For most people, email accounts are the gate to their online identity: Amazon, Facebook, Twitter - all these services are linked to people's email addresses. And, unfortunately, all of these services provide a password reset feature via email.
This makes it so important that you maximize the security of your email account with the following best practices.
The email reset feature used by most online services poses a severe threat to your entire online identity: Should malicious attackers gain access to your email login, they can request a simple password reset for lots of services, thus, taking over your entire online identity, including your logins to Facebook, Amazon, PayPal and others.
In this quick email security guide, we explain how you can keep your email account safe from malicious attackers with just three best practices, whether you are a normal internet user or a prominent target.
The most important best practice for securing your email account is securing your login credentials. For this, you need to choose a strong password. Tutanota is one of the few email services that allows an unlimited length of passwords. Upon sign-up, Tutanota also checks whether your password is strong enough so that it can't be broken by brute-force attacks.
This password check is crucial because your password is the weakest link. With Tutanota we provide the most secure email service. Making sure that your password is strong enough is essential to keep this promise.
Once you have chosen a strong password, enable 2FA to protect your login to the maximum. This is one of the most important best practice and one that is often neglected as people believe it to be a hassle.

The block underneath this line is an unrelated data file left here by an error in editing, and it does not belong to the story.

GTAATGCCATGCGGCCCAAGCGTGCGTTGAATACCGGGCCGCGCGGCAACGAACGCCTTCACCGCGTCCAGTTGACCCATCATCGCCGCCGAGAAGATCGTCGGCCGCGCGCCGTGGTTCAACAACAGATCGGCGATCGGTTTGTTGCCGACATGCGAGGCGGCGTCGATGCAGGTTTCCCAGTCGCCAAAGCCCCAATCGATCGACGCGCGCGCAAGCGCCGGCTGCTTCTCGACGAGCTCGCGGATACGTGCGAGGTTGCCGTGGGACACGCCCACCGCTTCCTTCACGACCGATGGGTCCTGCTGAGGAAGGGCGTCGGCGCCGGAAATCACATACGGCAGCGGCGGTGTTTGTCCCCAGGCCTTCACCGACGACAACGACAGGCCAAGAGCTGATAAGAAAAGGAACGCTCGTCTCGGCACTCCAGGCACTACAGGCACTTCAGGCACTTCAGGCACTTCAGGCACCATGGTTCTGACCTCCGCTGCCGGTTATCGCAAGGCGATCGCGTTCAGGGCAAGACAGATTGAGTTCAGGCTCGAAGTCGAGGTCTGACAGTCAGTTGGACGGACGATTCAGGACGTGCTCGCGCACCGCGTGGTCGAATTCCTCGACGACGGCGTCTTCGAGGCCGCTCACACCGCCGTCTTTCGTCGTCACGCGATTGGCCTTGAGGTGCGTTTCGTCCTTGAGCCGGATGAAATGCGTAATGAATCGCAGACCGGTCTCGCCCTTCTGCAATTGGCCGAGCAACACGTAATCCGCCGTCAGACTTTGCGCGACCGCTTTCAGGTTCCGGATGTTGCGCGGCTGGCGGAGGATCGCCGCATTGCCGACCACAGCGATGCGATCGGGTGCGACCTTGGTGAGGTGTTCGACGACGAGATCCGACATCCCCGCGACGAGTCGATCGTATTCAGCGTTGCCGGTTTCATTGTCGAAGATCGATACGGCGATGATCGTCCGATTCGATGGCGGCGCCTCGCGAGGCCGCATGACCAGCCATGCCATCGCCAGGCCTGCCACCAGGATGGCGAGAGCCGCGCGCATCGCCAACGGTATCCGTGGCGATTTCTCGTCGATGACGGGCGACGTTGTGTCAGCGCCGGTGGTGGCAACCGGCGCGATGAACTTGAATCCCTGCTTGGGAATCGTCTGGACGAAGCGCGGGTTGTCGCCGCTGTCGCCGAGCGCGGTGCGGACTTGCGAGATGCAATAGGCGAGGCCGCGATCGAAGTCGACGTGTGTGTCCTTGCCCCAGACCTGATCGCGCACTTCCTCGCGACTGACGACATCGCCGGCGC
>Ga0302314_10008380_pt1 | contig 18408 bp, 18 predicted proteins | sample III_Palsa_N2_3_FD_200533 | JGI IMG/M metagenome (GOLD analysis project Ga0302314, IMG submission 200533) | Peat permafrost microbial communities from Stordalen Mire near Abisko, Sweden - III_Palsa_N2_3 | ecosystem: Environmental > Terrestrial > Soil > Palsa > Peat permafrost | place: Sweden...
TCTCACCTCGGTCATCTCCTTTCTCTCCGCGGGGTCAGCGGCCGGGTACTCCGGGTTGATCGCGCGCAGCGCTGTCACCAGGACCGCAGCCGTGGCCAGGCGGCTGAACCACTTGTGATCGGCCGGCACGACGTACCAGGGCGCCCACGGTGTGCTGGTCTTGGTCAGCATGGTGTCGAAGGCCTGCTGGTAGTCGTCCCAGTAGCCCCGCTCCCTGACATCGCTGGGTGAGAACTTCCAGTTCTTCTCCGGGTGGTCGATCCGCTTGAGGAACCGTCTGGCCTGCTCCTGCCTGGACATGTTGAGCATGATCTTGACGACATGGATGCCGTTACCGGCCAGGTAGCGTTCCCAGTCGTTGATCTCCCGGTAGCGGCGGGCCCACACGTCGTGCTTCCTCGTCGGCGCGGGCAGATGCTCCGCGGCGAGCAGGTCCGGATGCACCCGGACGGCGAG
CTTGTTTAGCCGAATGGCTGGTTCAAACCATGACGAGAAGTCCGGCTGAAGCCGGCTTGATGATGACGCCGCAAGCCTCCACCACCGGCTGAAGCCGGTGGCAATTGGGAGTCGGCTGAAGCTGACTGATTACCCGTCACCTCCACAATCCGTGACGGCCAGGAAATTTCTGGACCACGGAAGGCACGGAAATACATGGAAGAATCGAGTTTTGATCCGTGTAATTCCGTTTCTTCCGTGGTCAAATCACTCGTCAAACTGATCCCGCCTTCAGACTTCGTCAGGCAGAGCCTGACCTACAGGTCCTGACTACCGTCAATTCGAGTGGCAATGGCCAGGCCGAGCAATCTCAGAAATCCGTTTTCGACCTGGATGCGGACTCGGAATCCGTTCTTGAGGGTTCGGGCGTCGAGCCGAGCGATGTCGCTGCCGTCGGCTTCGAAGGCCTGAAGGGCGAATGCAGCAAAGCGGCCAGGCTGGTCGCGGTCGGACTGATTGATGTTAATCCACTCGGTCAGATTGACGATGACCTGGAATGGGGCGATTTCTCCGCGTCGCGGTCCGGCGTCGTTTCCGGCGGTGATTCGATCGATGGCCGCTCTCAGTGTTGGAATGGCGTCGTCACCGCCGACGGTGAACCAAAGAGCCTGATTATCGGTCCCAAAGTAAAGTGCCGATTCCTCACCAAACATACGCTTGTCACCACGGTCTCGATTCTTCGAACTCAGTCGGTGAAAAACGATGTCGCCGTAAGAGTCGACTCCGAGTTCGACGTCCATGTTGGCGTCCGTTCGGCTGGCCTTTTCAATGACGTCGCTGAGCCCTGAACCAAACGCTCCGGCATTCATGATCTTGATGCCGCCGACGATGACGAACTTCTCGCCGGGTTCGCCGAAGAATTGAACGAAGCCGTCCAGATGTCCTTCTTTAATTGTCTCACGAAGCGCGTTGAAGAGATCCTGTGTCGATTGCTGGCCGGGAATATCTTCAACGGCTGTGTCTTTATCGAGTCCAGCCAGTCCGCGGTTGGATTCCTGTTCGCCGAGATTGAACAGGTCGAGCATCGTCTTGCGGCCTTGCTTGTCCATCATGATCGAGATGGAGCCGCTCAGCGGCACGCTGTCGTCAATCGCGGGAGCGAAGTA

However, this does not have to be the case.
You can even store your login credentials on your device if you know no one else has access to your device. This way you make sure that you can access your email account fast, but at the same time securely. The most important part of adding two-factor authentication is that you protect your email account from remote malicious attacks such as phishing attacks.
Phishing emails are becoming more and more sophisticated which increases the risk of falling for such attacks. The sender of the phishing email usually tries to make you click a link where you are supposed to enter your password. Should this happen, the attacker can then easily steal your password. However, if a second factor has been activated on your account, the password will be useless to the attacker and your email account will be safe.
Here we explain email phishing attacks in detail.
Tutanota supports U2F (second factor with a hardware token) and TOTP (second factor with an authenticator app). Tutanota does not support second factors via SMS as these are considered not secure enough.
We strongly recommend to use U2F (a hardware token such as Nitrokey / YubiKey) as this is the most secure option.
Password resets via email are one of the biggest threats to your online security. A password reset feature via email makes it very easy to take over your accounts with a targeted attack, such as a smartly crafted phishing email. The attacker could trick you into believing that you are simply resetting your password when clicking on a link in a phishing email which only pretends to be a password reset email. This risk is much higher than many of us believe.